Yes, You Can Grow Carrots in North Georgia
Even in Skagway Alaska, people like to grow food in community gardens. This plot had a mix of carrots, lettuce, and violets.

companies like Burpee and Johnny’s Selected Seeds that have interesting choices in their catalogs.  If you have any questions about growing carrots contact your local UGA Extension Agent.  He/She will have great advice.

Happy Gardening!

Make Room For Legumes in Your Georgia Garden

In anticipation of October’s Farm to School month Georgia Organics has launched the Make Room for Legumes campaign. Schools can register and receive free seeds as well as resources for the classroom including lesson plans. This is a fantastic program for all schools.

If you are excited to make room for legumes, it is not too late to grow beans this season in your school or community garden. If you are planting in August, choose bush bean varieties. These will mature in 50-60 days. Consider Bronco, Roma, Blue Lake which are all harvested and used fresh.

A bean crop in the UGArden in Athens

Dried beans are also a possibility although they require a longer maturity time. Dragon Tongue and Tiger Eyes are used fresh or dried. The pretty black and white Calypso beans or the historic red Hidatsa beans are traditionally dried. Consider planting several varieties.

One concern planting this late are Mexican bean beetles. Keep a look out for these pests, checking regularly for eggs. Removing the eggs is the best way to handle these pests in a small garden. Scout regularly!

Happy Gardening!

Planning Your Georgia Fall Garden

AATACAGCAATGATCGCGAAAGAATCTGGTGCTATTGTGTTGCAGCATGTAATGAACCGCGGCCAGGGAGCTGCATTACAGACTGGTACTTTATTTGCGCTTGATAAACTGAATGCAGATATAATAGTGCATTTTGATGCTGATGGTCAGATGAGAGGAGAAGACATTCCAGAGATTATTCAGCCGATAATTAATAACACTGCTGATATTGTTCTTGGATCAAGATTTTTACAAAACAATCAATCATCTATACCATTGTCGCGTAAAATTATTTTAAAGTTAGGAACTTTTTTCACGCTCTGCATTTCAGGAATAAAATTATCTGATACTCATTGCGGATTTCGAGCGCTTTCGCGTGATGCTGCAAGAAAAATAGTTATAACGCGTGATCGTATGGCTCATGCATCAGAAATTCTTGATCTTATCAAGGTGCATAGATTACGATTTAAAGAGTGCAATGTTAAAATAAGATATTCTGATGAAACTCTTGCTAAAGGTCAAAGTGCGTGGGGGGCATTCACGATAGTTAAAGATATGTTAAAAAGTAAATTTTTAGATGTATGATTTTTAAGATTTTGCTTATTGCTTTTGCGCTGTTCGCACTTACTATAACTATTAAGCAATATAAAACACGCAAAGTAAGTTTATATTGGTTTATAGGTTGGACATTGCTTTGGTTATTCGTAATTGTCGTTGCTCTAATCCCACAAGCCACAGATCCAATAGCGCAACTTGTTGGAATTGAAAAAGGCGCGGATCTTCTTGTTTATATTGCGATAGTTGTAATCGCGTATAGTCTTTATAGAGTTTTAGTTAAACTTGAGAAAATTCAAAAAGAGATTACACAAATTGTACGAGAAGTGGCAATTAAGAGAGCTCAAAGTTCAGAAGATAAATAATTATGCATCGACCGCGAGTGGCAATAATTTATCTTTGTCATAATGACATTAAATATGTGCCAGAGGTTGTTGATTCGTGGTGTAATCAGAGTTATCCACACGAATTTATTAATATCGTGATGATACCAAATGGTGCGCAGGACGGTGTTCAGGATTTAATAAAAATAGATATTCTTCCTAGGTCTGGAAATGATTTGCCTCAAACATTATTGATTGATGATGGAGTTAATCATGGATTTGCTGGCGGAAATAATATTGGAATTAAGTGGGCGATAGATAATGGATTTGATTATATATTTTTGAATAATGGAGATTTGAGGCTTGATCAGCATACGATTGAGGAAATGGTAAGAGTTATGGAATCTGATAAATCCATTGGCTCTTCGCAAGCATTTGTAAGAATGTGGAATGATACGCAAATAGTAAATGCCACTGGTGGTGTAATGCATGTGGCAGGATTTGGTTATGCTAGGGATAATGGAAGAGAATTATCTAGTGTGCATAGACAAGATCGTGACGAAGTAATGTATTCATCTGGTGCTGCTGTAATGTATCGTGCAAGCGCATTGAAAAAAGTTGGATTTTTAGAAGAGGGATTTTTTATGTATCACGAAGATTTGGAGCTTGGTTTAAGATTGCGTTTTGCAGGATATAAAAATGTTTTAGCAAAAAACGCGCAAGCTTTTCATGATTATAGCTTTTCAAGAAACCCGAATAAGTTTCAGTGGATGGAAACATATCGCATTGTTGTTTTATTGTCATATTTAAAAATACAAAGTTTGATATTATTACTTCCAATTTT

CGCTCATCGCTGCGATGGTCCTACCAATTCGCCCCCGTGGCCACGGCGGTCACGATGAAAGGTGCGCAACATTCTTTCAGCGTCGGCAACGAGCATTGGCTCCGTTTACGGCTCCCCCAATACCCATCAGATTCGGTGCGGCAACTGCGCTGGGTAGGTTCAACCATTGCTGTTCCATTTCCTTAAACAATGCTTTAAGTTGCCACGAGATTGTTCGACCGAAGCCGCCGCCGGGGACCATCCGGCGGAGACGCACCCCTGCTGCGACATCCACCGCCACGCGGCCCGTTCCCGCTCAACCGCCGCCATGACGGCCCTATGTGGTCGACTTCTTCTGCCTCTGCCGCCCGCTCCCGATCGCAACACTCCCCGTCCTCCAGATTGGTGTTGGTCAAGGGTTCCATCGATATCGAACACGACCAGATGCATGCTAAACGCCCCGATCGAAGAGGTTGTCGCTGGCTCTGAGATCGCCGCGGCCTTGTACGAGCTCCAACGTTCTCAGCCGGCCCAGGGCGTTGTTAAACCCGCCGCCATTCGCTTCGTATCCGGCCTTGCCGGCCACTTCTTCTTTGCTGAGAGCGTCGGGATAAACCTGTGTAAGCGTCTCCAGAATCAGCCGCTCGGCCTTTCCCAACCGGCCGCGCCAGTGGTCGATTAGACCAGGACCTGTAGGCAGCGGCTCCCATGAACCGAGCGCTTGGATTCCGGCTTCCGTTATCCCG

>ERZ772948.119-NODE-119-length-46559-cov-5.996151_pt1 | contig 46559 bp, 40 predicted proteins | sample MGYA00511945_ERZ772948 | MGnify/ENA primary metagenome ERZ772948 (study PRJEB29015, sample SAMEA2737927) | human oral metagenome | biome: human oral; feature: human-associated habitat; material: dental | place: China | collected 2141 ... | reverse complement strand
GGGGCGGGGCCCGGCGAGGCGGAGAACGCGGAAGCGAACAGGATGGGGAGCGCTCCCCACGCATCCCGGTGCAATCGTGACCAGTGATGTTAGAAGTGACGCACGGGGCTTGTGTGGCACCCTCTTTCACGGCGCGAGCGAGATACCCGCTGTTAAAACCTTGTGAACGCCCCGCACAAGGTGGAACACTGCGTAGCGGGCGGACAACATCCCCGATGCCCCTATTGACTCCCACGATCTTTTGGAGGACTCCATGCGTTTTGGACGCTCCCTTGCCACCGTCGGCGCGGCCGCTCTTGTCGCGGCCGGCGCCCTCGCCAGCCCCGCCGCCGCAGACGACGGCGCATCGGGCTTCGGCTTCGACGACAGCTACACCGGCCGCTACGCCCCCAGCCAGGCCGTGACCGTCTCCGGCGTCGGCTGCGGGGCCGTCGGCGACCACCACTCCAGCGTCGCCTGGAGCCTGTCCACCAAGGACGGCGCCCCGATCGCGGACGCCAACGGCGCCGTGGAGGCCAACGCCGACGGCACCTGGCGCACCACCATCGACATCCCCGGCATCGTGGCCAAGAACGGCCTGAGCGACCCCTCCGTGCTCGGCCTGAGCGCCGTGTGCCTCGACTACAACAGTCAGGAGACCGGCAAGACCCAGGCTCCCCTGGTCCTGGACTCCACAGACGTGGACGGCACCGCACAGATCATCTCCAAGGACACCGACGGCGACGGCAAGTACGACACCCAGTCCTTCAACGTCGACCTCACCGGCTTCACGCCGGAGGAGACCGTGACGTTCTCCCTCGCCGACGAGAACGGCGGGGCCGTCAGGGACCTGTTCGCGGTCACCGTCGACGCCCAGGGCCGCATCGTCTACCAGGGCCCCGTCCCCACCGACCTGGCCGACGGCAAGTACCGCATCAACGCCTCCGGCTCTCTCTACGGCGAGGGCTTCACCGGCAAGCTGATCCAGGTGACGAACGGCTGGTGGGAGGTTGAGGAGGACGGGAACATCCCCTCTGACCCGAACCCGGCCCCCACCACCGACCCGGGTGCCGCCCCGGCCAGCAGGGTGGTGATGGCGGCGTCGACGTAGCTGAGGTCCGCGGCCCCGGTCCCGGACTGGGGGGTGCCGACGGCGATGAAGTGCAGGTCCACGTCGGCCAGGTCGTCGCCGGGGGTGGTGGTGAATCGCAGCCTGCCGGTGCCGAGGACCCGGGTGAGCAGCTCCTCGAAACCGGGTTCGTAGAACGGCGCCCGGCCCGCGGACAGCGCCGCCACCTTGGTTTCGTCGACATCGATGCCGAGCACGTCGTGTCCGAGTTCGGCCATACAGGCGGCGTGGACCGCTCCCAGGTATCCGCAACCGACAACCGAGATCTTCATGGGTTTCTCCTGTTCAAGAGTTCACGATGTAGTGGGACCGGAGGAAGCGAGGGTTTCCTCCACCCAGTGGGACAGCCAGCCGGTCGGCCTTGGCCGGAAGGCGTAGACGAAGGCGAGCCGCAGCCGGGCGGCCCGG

Although we are in the middle of a hot summer it is time to think about your fall garden.   We have put together a list of “tried and true” cultivars of cool-season vegetables.  These recommendations come from UGA’s Vegetable Planting Chart.  The transplants or seeds should be easy to find at your local feed-and-seed store or easy to order from seed catalogs.

Read more

Thinking Ahead to Combat Disease in the Garden

The increase in rain this summer seems to have brought on an increase in vegetable diseases.  Sharon Dowdy, a news editor for UGA, recently spoke with UGA Extension pathology specialist Elizabeth Little about the problems gardeners are seeing.  Sharon writes…

Home gardeners must fight insects and diseases to keep their vegetable plants healthy and productive. Diseases are harder to identify because, unlike bugs, you can’t easily see a pathogen, says University of Georgia Cooperative Extension specialist Elizabeth Little.

“Insects can be seen on plants, but diseases are a little mysterious,” said Little, a plant pathologist with the UGA College of Agricultural and Environmental Sciences. “You can’t just look at the plant and know what’s going on.”

Georgia’s hot, muggy summers provide the perfect conditions for diseases to thrive in, she said.

The secret to fighting diseases in homegrown vegetables is to stay a few steps ahead of them, according to Little.

This tomato plant is in trouble. Most likely a disease is to blame.